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Iraq's uprising against occupation

April 16, 2004 | Page 1

REBELS ARE defying the U.S. killing machine in Iraq--and despite the butchery by Marines in Falluja, their struggle for national liberation will continue. Fighting had lessened in Falluja as Socialist Worker went to press this week, but not before U.S. forces blasted through the city, bombing a mosque and shooting up residences, killing an estimated 600 people.

"During the course of roughly four hours at a small clinic in Falluja, I saw perhaps a dozen wounded brought in," U.S. author and activist Rahul Mahajan said from Iraq. "Among them was a young woman, 18 years old, shot in the head. She was having a seizure and foaming at the mouth when they brought her in; doctors did not expect her to survive the night. Another likely terminal case was a young boy with massive internal bleeding.

"Makki al-Nazzal, a lifelong Falluja resident who works for the humanitarian NGO InterSOS, had been pressed into service as the manager of the clinic, since all doctors were busy, working around the clock with minimal sleep. He told us about ambulances being hit by snipers, women and children being shot. Describing the horror that the siege of Falluja had become, he said, 'I have been a fool for 47 years. I used to believe in European and American civilization.'"

The U.S. iron fist first crashed down on Falluja a year ago, when troops shot and killed at least 17 unarmed demonstrators. This has spurred resistance ever since--and this time, the U.S. is determined to destroy it once and for all.

"Diplomacy is just talk unless you have a credible force to back it up," Marine Lt. Col. Brennan Byrne told a reporter. "People will bend to our will if they are afraid of us." But fear gave way to fury across Iraq over the killings in Falluja--and people across Baghdad and cities around central and southern Iraq joined the Shiite Muslims militias of Moqtada al-Sadr in launching attacks on U.S. and coalition troops.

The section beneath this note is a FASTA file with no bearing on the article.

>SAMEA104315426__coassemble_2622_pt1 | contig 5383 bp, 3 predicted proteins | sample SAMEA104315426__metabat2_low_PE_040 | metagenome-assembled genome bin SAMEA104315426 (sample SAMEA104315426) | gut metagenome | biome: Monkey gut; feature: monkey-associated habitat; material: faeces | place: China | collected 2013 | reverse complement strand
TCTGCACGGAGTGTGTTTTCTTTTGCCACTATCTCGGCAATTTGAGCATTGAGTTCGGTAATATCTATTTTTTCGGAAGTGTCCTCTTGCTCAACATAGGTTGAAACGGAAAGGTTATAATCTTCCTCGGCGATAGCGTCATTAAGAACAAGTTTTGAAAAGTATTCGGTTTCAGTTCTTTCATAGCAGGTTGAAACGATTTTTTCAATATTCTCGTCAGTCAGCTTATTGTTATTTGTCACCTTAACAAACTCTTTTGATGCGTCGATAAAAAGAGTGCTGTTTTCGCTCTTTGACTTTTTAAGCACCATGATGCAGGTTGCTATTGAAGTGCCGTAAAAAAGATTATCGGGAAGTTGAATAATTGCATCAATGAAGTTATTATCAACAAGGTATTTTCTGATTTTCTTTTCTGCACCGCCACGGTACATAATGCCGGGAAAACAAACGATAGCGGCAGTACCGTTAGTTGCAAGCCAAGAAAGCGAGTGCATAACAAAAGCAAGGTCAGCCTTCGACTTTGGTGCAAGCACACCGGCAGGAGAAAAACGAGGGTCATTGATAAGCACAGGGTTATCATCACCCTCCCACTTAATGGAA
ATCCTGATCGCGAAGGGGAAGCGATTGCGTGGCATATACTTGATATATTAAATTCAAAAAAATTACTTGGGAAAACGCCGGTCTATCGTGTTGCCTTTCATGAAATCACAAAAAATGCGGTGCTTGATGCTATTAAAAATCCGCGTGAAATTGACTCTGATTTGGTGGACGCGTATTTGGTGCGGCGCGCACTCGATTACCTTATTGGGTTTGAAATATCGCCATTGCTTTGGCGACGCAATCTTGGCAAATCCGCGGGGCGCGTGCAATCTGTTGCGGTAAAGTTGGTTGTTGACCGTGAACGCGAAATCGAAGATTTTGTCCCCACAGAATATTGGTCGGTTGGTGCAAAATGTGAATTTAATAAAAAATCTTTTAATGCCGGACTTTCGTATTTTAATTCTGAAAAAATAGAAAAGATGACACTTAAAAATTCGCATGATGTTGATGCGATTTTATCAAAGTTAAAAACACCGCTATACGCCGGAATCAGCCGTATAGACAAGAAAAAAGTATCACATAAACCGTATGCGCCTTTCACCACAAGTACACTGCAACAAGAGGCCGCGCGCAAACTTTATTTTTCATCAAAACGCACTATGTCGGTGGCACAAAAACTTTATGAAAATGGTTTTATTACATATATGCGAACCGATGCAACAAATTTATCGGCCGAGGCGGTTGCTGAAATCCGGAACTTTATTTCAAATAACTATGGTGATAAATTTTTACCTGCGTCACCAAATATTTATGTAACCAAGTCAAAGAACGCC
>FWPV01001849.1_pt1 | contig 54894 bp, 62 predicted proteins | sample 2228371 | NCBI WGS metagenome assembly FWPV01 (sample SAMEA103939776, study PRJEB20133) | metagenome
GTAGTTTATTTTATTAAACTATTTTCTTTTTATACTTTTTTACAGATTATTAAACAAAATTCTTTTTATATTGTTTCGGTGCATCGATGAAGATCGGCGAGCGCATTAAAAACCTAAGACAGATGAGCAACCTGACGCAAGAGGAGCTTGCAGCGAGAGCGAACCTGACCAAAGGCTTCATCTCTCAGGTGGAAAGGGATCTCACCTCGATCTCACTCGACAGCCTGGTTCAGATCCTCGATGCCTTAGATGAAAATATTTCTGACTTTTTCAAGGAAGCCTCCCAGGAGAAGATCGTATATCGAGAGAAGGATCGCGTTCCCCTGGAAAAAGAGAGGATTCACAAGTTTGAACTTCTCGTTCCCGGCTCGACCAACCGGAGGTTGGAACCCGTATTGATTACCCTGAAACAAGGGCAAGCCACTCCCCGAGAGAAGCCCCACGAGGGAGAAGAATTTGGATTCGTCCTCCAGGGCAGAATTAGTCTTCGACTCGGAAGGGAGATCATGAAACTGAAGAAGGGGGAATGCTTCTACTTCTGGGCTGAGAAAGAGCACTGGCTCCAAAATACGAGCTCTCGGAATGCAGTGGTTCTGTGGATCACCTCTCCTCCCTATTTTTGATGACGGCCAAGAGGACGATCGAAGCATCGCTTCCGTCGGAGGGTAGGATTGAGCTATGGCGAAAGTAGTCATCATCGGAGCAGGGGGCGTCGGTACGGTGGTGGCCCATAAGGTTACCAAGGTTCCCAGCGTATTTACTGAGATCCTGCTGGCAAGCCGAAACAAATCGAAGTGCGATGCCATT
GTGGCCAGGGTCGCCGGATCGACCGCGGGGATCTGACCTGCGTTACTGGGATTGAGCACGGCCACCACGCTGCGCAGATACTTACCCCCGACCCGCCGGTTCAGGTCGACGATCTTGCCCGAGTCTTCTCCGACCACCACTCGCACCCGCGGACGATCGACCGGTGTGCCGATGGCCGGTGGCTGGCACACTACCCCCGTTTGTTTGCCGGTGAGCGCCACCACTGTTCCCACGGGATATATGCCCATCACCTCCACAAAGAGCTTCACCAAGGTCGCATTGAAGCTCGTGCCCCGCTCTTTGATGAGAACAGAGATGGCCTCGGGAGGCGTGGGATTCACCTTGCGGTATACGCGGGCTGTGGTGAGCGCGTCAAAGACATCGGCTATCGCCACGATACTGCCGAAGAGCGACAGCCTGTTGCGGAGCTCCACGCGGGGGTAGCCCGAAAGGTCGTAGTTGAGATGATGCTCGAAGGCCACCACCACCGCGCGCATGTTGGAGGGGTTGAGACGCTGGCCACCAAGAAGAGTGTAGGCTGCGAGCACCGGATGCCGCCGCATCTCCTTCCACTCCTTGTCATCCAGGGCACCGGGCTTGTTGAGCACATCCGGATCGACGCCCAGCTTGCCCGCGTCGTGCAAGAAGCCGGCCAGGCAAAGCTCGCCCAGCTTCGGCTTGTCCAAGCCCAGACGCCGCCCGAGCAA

Shiite and Sunni Muslims united as Iraqis to fight as growing hatred of the U.S. occupation spilled over into widespread rebellion. Even Washington's puppets on the Iraqi Governing Council denounced the Falluja siege as "collective punishment." Now U.S. troops--increasingly bitter and demoralized--are being ordered on extended deployments, to be killed or maimed in Washington's war.

"Despite U.S. officials' claims that the uprisings have no grassroots support, the public's adherence to a cleric's call for a general strike demonstrates just how much the relationship between Americans and Iraqis has deteriorated in the past few weeks," the Wall Street Journal reported. "The streets of Baghdad were largely empty over the weekend, with the majority of businesses closed. Schools, universities and government buildings also shut down."

The Iraqi people are right to take up an armed struggle against foreign invaders who aim to grab their country's oil--and create a puppet state to consolidate their grip on the Middle East. Conquest for oil and empire--those are the real aims of the U.S. in Iraq. That's why we support the Iraqi resistance--and demand an end to the occupation. Bring the troops home now!

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